Philodendron Tahiti, also known as Philodendron mayoi ‘Tahiti’ or Philodendron ‘Tahiti Green’ is a rare houseplant with deeply cut or lobed deep green leaves and a paler underside with slightly reddish-tinged veins. It is easy to grow, purifies the air, and will add that charming tropical backdrop to your home.
Discover more about Philodendron Tahiti care like light, humidity, temperature, soil mix, feeding, pruning, etc. We will also tell you what it looks like (appearance) and how it differs from T. xanadu and P. mayoi.
Lastly, we have places to buy it for anyone interested in this lovely plant, including Etsy.com, eBay, and prices or costs.
Table of content
- About Philodendron Tahiti
- Description and identification
- Philodendron Tahiti vs. mayoi
- Philodendron Tahiti vs. xanadu
- Philodendron Tahiti care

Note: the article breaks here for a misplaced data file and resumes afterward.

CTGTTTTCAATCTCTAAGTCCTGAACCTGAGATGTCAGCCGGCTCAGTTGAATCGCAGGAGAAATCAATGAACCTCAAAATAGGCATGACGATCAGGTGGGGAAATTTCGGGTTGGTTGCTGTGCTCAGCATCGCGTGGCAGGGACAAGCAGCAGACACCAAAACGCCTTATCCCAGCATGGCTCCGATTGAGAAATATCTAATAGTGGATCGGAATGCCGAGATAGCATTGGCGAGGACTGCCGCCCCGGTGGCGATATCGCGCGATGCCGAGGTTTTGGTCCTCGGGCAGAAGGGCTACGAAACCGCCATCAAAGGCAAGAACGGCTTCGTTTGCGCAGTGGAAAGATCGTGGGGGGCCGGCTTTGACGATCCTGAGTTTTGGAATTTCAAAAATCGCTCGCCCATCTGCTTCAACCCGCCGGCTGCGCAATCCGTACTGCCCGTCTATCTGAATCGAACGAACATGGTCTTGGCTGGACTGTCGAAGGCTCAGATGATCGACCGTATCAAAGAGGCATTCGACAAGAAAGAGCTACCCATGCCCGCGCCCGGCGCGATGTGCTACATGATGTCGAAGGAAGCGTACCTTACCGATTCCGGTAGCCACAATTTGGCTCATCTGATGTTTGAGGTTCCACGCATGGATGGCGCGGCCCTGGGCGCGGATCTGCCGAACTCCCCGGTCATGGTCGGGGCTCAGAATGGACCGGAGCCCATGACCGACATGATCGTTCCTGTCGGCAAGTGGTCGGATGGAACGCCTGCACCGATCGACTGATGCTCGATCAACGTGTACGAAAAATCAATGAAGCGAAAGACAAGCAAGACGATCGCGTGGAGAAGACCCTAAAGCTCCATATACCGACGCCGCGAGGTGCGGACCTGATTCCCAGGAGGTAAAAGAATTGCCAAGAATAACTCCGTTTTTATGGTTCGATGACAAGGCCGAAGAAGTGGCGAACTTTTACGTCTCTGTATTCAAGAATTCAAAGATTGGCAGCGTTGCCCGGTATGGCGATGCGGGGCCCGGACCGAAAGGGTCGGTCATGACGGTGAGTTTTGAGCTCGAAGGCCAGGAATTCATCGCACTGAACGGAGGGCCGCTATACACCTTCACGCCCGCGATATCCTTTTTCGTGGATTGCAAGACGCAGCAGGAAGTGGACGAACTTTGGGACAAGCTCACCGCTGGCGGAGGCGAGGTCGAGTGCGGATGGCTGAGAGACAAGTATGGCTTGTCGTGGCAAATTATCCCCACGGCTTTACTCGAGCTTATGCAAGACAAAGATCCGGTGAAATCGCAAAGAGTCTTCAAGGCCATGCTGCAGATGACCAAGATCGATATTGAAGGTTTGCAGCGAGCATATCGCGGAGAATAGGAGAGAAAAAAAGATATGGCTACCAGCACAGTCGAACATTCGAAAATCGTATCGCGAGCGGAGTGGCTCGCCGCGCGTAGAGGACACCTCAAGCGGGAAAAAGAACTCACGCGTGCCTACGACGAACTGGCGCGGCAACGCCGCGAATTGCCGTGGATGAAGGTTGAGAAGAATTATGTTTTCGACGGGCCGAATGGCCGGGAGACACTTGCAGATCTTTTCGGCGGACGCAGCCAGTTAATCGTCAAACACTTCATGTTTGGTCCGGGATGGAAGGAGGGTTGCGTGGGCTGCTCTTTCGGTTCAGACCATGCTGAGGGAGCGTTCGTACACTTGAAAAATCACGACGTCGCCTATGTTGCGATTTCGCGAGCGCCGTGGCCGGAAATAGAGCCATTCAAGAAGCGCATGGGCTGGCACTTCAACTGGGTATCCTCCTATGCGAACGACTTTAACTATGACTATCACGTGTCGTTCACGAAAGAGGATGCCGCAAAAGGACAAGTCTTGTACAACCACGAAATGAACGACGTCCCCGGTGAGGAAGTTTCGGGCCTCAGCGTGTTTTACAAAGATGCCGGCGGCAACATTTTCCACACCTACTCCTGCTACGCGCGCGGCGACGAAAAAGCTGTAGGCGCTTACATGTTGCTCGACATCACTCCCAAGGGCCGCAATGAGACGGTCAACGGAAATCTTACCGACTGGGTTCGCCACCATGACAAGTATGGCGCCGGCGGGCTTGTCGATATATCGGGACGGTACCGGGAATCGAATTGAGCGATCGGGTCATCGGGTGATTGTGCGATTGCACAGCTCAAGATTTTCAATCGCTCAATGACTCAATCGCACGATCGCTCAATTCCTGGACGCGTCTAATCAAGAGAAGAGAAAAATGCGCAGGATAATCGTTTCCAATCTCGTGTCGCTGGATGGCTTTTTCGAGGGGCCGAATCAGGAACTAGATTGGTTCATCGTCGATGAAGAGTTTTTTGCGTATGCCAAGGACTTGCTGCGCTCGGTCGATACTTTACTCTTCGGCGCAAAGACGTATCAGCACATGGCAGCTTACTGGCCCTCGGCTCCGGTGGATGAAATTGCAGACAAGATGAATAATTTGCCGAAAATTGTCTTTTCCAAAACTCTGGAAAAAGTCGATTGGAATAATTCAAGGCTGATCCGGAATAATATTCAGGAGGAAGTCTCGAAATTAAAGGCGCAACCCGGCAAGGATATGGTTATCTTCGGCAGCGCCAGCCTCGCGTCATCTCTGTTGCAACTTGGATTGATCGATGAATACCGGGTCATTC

- Philodendron Tahiti propagation
- Issues and problems
- Where to find Philodendron Tahiti on sale?
- Frequently asked questions (FAQs)
About Philodendron Tahiti
Philodendron Tahiti is a climbing houseplant whose origin remains unknown. Also, not much information is available about this aroid, as the Journal of the American Society for Horticultural Science (ASHS) notes.
It is unregistered at the International Aroid Society and is undescribed. So, it doesn’t have a scientific name. But people have different opinions on its origin and identity.
One school of thought claims that Philodendron Tahiti is just a synonym of Philodendron mayoi, meaning they are the same plant. They claim it is just a marketing gimmick to sell the same plant as a different one, or some people label it unknowingly.
On the other hand, some sources, including a Forum on the University of British Columbia, say it may be Philodendron lacerum. Others claim it is a cultivar originally released in 2001 by Twyford Plant Laboratories as Philodendron ‘Tahiti Green’ and others by a Florida propagating house Oglasbsy(1).